The Easter suicide bombings across Sri Lanka that killed more than 200 people show no immediate connection to San Diego, but Police Chief David Nisleit said via Twitter, “in an abundance of caution, you will see extra patrols at houses of worship.”
San Diego Sheriff Bill Gore released a similar statement Sunday via Twitter, saying his department “will have extra patrols of churches today. We encourage pastors to reach out to us with any security concerns.”
Nisleit said in his late Saturday night tweet that his department is “communicating with our local, state and federal partners.”
The Department of Homeland Security said Sunday it’s not aware of any credible or active threats in the United States as of now. DHS Acting Secretary Kevin McAleenan said in a statement that the department is monitoring the situation and “doing all it can to protect the homeland from potential violent extremists.”
“DHS stands resolutely with persons of every faith who look to worship in safety and peace. We will continue our work with partners around the world to ensure that all are able to worship without fear,” the statement read.
— Al Jazeera English (@AJEnglish) April 21, 2019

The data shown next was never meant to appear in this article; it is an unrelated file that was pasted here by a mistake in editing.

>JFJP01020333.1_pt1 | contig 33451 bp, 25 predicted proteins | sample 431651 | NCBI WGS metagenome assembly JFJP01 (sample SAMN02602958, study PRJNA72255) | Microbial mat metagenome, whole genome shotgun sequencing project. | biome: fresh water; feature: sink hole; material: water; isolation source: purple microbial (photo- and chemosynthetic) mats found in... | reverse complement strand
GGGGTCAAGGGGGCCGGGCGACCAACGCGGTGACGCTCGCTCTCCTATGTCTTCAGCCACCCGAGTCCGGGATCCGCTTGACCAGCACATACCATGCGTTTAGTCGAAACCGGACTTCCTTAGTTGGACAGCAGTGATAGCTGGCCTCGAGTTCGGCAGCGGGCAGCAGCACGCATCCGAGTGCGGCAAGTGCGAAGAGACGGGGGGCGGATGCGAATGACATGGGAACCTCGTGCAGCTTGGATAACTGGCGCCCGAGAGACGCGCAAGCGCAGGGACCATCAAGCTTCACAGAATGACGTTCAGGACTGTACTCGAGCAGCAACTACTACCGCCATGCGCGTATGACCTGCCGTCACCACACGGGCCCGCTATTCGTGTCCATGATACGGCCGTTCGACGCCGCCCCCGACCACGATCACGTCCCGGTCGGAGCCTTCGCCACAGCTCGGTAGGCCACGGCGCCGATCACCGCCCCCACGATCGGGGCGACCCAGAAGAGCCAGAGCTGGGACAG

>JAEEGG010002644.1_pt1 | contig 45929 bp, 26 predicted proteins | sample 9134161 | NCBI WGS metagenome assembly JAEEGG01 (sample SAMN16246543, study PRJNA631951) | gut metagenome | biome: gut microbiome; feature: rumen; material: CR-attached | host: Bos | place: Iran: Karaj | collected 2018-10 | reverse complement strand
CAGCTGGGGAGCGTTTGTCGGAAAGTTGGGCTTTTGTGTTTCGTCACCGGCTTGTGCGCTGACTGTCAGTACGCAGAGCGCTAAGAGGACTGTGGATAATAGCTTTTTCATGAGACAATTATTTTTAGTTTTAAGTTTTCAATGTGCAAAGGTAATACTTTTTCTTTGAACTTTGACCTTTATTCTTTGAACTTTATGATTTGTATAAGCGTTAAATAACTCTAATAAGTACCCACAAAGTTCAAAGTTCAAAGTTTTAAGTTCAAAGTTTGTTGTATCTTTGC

Sunday’s attacks that were carried out as Christians in Sri Lanka turned out to celebrate Easter Mass. At least three churches were struck and reports indicate local hotels were also targeted.
The “coordinated terrorist attacks” were carried out by a single group and there are suspects in custody, according to police, but at press time no one has claimed responsibility. In addition to the more than 200 dead, reports indicate approximately 450 others were injured.
Secretary of State Mike Pompeo said that several U.S. citizens were among the dead.
Churchgoers were able to wrest control of the weapon from the woman — who had a toddler with her at the time — and no one was hurt.
The first 911 call came in at 12:02 p.m. reporting the armed woman at the Mt. Everest Academy, on Mt. Everest Avenue north of Balboa Avenue, San Diego Police Sgt. Robert Hawkins said.